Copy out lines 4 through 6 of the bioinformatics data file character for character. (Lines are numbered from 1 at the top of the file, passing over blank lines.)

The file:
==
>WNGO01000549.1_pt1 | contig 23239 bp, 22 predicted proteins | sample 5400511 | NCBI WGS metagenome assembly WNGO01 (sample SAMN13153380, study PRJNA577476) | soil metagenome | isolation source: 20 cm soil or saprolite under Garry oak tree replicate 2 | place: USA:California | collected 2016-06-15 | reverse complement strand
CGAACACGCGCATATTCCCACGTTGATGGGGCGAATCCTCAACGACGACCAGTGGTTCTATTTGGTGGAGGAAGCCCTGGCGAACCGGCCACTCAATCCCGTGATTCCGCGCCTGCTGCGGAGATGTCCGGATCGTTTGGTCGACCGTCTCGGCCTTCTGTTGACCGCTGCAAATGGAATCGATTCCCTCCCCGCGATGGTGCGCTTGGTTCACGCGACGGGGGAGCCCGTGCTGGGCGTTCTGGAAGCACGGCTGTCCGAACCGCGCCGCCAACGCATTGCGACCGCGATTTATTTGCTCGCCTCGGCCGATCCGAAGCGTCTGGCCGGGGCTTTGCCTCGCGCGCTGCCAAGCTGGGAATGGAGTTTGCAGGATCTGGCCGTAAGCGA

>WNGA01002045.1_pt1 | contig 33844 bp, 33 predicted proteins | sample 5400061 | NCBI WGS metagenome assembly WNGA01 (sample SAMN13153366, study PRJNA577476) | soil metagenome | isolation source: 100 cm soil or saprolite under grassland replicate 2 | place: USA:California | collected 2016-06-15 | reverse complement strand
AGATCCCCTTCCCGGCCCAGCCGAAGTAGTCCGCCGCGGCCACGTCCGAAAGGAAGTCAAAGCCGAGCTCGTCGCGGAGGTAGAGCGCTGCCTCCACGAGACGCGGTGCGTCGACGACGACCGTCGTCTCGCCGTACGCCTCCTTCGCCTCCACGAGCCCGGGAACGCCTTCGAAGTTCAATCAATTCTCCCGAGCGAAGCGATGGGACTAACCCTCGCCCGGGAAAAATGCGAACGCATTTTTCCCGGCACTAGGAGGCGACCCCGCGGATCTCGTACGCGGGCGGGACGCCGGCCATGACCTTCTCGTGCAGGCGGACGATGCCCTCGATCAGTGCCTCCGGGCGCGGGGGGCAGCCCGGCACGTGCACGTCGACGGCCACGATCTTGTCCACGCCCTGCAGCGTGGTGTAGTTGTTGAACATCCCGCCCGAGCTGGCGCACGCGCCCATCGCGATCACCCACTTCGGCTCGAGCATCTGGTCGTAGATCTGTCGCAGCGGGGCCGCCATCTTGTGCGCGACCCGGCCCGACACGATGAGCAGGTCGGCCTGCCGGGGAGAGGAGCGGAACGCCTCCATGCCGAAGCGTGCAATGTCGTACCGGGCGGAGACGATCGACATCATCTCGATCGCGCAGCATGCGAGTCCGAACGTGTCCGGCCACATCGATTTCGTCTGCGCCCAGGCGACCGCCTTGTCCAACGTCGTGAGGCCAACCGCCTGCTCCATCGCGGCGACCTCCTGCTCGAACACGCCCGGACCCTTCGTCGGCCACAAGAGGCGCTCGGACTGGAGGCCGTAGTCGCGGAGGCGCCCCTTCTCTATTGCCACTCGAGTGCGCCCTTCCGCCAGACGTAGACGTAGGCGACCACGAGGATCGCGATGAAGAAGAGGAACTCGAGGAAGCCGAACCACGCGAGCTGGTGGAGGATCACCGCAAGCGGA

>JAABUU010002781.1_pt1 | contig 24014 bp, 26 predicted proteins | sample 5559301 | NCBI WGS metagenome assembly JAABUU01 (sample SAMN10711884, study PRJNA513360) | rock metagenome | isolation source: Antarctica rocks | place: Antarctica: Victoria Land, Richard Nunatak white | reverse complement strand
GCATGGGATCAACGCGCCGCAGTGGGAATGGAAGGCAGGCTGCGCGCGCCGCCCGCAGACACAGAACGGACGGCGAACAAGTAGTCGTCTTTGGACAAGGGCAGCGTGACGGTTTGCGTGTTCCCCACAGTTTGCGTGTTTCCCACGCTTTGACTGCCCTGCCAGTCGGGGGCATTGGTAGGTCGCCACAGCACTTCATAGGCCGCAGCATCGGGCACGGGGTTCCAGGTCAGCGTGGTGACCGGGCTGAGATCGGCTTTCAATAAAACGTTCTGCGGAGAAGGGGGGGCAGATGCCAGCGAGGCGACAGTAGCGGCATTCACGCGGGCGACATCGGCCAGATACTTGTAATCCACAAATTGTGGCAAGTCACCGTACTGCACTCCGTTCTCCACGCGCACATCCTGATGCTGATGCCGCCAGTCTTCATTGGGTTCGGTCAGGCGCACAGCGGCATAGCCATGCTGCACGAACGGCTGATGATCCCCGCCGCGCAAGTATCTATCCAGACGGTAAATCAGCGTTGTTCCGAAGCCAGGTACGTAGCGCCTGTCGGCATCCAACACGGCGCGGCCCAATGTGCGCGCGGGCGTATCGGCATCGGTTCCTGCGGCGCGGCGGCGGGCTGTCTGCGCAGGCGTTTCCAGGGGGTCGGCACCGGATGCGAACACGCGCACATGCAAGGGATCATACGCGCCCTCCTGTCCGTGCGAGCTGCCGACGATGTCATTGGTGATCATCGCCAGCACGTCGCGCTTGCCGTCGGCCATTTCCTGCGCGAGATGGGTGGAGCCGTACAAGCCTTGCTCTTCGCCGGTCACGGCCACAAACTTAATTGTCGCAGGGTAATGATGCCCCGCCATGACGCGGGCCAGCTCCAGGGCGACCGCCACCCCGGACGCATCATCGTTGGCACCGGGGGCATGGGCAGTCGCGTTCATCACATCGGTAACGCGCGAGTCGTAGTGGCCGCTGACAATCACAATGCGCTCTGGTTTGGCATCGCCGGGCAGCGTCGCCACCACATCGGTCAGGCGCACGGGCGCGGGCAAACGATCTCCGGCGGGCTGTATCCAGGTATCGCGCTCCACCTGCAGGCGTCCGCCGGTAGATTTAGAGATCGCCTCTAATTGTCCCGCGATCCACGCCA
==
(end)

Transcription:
AGATCCCCTTCCCGGCCCAGCCGAAGTAGTCCGCCGCGGCCACGTCCGAAAGGAAGTCAAAGCCGAGCTCGTCGCGGAGGTAGAGCGCTGCCTCCACGAGACGCGGTGCGTCGACGACGACCGTCGTCTCGCCGTACGCCTCCTTCGCCTCCACGAGCCCGGGAACGCCTTCGAAGTTCAATCAATTCTCCCGAGCGAAGCGATGGGACTAACCCTCGCCCGGGAAAAATGCGAACGCATTTTTCCCGGCACTAGGAGGCGACCCCGCGGATCTCGTACGCGGGCGGGACGCCGGCCATGACCTTCTCGTGCAGGCGGACGATGCCCTCGATCAGTGCCTCCGGGCGCGGGGGGCAGCCCGGCACGTGCACGTCGACGGCCACGATCTTGTCCACGCCCTGCAGCGTGGTGTAGTTGTTGAACATCCCGCCCGAGCTGGCGCACGCGCCCATCGCGATCACCCACTTCGGCTCGAGCATCTGGTCGTAGATCTGTCGCAGCGGGGCCGCCATCTTGTGCGCGACCCGGCCCGACACGATGAGCAGGTCGGCCTGCCGGGGAGAGGAGCGGAACGCCTCCATGCCGAAGCGTGCAATGTCGTACCGGGCGGAGACGATCGACATCATCTCGATCGCGCAGCATGCGAGTCCGAACGTGTCCGGCCACATCGATTTCGTCTGCGCCCAGGCGACCGCCTTGTCCAACGTCGTGAGGCCAACCGCCTGCTCCATCGCGGCGACCTCCTGCTCGAACACGCCCGGACCCTTCGTCGGCCACAAGAGGCGCTCGGACTGGAGGCCGTAGTCGCGGAGGCGCCCCTTCTCTATTGCCACTCGAGTGCGCCCTTCCGCCAGACGTAGACGTAGGCGACCACGAGGATCGCGATGAAGAAGAGGAACTCGAGGAAGCCGAACCACGCGAGCTGGTGGAGGATCACCGCAAGCGGA

>JAABUU010002781.1_pt1 | contig 24014 bp, 26 predicted proteins | sample 5559301 | NCBI WGS metagenome assembly JAABUU01 (sample SAMN10711884, study PRJNA513360) | rock metagenome | isolation source: Antarctica rocks | place: Antarctica: Victoria Land, Richard Nunatak white | reverse complement strand
GCATGGGATCAACGCGCCGCAGTGGGAATGGAAGGCAGGCTGCGCGCGCCGCCCGCAGACACAGAACGGACGGCGAACAAGTAGTCGTCTTTGGACAAGGGCAGCGTGACGGTTTGCGTGTTCCCCACAGTTTGCGTGTTTCCCACGCTTTGACTGCCCTGCCAGTCGGGGGCATTGGTAGGTCGCCACAGCACTTCATAGGCCGCAGCATCGGGCACGGGGTTCCAGGTCAGCGTGGTGACCGGGCTGAGATCGGCTTTCAATAAAACGTTCTGCGGAGAAGGGGGGGCAGATGCCAGCGAGGCGACAGTAGCGGCATTCACGCGGGCGACATCGGCCAGATACTTGTAATCCACAAATTGTGGCAAGTCACCGTACTGCACTCCGTTCTCCACGCGCACATCCTGATGCTGATGCCGCCAGTCTTCATTGGGTTCGGTCAGGCGCACAGCGGCATAGCCATGCTGCACGAACGGCTGATGATCCCCGCCGCGCAAGTATCTATCCAGACGGTAAATCAGCGTTGTTCCGAAGCCAGGTACGTAGCGCCTGTCGGCATCCAACACGGCGCGGCCCAATGTGCGCGCGGGCGTATCGGCATCGGTTCCTGCGGCGCGGCGGCGGGCTGTCTGCGCAGGCGTTTCCAGGGGGTCGGCACCGGATGCGAACACGCGCACATGCAAGGGATCATACGCGCCCTCCTGTCCGTGCGAGCTGCCGACGATGTCATTGGTGATCATCGCCAGCACGTCGCGCTTGCCGTCGGCCATTTCCTGCGCGAGATGGGTGGAGCCGTACAAGCCTTGCTCTTCGCCGGTCACGGCCACAAACTTAATTGTCGCAGGGTAATGATGCCCCGCCATGACGCGGGCCAGCTCCAGGGCGACCGCCACCCCGGACGCATCATCGTTGGCACCGGGGGCATGGGCAGTCGCGTTCATCACATCGGTAACGCGCGAGTCGTAGTGGCCGCTGACAATCACAATGCGCTCTGGTTTGGCATCGCCGGGCAGCGTCGCCACCACATCGGTCAGGCGCACGGGCGCGGGCAAACGATCTCCGGCGGGCTGTATCCAGGTATCGCGCTCCACCTGCAGGCGTCCGCCGGTAGATTTAGAGATCGCCTCTAATTGTCCCGCGATCCACGCCA